Eventually this page will be a guide to all paintings by Fernand Leger hanging in musuems in the U.S. and Europe, perhaps with illustrations of some, information about and links to the museums, etc.
A start has been made on this project, listing the holdings of a number of American museums owning paintings done by Leger prior to 1922.
Want to buy a painting or print by Leger? Or just see what's available? Try http://fernandleger.choicenetworld.com/.
Meanwhile, you can look at a reproduction of one of the paintings which eventually will be listed, a version of Les Constructeurs (1950) owned by the Scottish Gallery of Modern Art in Edinburgh.
Or you can look at a reproduction of another painting featuring one of Leger's favorite later themes, Acrobats and Musicians (1945) owned by the Sofia Imber Contemporary Art Museum of Caracas.
Another of Leger's later works--featuring another of his major themes--The Great Parade, owned by the Guggenheim Museum in New York City, can be viewed here thanks to the "blunet.it/galleria" which includes reproductions of at least 50 painters, modern and not so modern.
[And Working Once More] Or you can view six Leger paintings representing several periods of work in a "gallery." Unfortunately, this site--which has similar "galleries" for many other artists--does not give dates and locations for the paintings.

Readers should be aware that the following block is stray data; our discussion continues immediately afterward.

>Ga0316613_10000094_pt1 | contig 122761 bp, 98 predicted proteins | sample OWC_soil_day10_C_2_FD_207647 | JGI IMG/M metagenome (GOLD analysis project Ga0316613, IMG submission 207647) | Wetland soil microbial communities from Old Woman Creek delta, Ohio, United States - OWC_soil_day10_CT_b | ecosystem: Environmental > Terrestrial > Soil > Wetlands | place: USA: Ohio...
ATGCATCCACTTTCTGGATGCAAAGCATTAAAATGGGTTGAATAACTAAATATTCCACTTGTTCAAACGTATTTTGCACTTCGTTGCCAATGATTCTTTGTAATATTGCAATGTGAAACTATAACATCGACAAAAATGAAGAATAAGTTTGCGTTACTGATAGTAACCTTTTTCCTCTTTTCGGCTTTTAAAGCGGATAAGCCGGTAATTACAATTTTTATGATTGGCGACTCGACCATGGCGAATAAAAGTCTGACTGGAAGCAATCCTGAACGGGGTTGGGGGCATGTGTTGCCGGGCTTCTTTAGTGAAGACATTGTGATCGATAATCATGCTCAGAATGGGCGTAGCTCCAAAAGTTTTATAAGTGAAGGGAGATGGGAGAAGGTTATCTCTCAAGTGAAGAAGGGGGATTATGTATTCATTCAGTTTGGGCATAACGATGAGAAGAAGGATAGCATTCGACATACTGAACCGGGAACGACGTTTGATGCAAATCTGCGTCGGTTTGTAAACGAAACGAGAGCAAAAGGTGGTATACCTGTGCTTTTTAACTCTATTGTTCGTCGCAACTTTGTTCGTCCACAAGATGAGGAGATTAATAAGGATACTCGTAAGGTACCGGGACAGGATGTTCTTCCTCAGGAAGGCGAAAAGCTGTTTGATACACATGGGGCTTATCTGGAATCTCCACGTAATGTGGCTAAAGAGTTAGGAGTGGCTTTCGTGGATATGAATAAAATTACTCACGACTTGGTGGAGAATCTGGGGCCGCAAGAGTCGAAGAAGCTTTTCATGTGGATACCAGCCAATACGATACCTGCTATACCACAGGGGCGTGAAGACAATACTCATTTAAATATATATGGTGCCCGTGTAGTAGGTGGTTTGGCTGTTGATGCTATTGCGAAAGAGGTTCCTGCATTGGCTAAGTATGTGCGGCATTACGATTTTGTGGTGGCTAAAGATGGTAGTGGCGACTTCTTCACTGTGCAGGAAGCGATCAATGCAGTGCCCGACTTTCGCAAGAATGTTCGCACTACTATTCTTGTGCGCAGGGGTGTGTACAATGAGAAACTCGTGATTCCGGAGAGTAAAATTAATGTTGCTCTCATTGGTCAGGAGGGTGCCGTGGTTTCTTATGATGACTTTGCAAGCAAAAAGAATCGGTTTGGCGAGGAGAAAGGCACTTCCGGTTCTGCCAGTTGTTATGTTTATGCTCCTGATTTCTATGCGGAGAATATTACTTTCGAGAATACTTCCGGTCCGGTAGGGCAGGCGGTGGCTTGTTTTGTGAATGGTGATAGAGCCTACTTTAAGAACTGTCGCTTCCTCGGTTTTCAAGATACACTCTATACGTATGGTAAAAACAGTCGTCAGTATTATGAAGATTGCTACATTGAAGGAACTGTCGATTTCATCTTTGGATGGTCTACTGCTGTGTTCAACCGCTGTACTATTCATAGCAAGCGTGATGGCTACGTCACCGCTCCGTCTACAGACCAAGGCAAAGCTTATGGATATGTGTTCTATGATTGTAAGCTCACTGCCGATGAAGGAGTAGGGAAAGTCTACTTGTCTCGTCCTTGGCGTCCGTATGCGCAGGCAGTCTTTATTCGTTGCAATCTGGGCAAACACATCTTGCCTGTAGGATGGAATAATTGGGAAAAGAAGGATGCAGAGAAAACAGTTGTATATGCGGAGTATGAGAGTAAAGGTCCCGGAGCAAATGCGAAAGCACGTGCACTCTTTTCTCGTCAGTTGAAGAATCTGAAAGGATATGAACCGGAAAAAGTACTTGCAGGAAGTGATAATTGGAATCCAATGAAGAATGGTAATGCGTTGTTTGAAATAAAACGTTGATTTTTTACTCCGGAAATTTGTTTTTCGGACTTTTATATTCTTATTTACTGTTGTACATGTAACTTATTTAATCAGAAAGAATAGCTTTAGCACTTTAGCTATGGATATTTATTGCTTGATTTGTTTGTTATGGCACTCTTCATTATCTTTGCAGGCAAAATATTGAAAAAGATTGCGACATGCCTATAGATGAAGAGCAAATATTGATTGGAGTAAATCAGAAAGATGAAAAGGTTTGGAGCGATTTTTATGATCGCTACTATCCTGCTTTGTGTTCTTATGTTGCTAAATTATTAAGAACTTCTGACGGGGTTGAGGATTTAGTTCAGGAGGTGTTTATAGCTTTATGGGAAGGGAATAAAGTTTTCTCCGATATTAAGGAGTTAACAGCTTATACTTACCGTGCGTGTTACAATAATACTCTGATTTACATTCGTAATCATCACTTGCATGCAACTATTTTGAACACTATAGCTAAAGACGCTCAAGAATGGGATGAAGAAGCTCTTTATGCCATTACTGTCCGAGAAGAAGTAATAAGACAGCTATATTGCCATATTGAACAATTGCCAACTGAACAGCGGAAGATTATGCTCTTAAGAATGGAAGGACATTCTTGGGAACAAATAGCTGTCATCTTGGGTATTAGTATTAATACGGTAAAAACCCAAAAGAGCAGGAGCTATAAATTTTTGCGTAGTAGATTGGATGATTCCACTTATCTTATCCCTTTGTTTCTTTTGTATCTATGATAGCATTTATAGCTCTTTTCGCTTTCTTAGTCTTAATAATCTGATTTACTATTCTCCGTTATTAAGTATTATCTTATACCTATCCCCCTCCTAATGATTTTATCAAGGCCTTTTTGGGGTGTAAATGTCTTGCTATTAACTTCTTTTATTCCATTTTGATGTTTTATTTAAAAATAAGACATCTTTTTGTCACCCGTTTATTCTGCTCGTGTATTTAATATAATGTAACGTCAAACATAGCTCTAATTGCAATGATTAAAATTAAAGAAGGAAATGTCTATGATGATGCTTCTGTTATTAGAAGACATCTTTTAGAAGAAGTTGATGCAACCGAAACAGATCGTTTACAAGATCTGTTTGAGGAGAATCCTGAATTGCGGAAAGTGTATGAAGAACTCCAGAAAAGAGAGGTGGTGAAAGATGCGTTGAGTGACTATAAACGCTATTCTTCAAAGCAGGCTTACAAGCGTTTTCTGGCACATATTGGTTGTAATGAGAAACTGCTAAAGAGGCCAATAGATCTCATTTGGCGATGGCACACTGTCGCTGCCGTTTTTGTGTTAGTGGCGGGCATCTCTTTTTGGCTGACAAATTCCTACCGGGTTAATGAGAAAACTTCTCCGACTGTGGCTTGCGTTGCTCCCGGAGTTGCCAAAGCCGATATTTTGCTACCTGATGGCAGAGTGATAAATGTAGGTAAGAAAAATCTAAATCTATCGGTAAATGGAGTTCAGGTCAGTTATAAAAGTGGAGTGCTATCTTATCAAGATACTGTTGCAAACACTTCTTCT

Or you can find links to 10 Leger paintings at a very interesting Texas website.
Or you can view the definitive state of Leger's "Woman Holding a Vase" (1927), also owned by the Gugenheim; this is my own first scanning attempt.
Or you can view "Le Mecanicien," (19??) my second attempt to provide an image on my own pages (with help from my colleague, Seamus Cooney.
The University of Michigan has a website presenting images of art works in their collections; these include one drawing by Leger and four of his graphic works.
Links to a number of sites containing information about Leger or images of his works can be found at http://artcyclopedia.com/artists/leger_fernand.html.
Your comments and suggestions are appreciated: Norm Carlson
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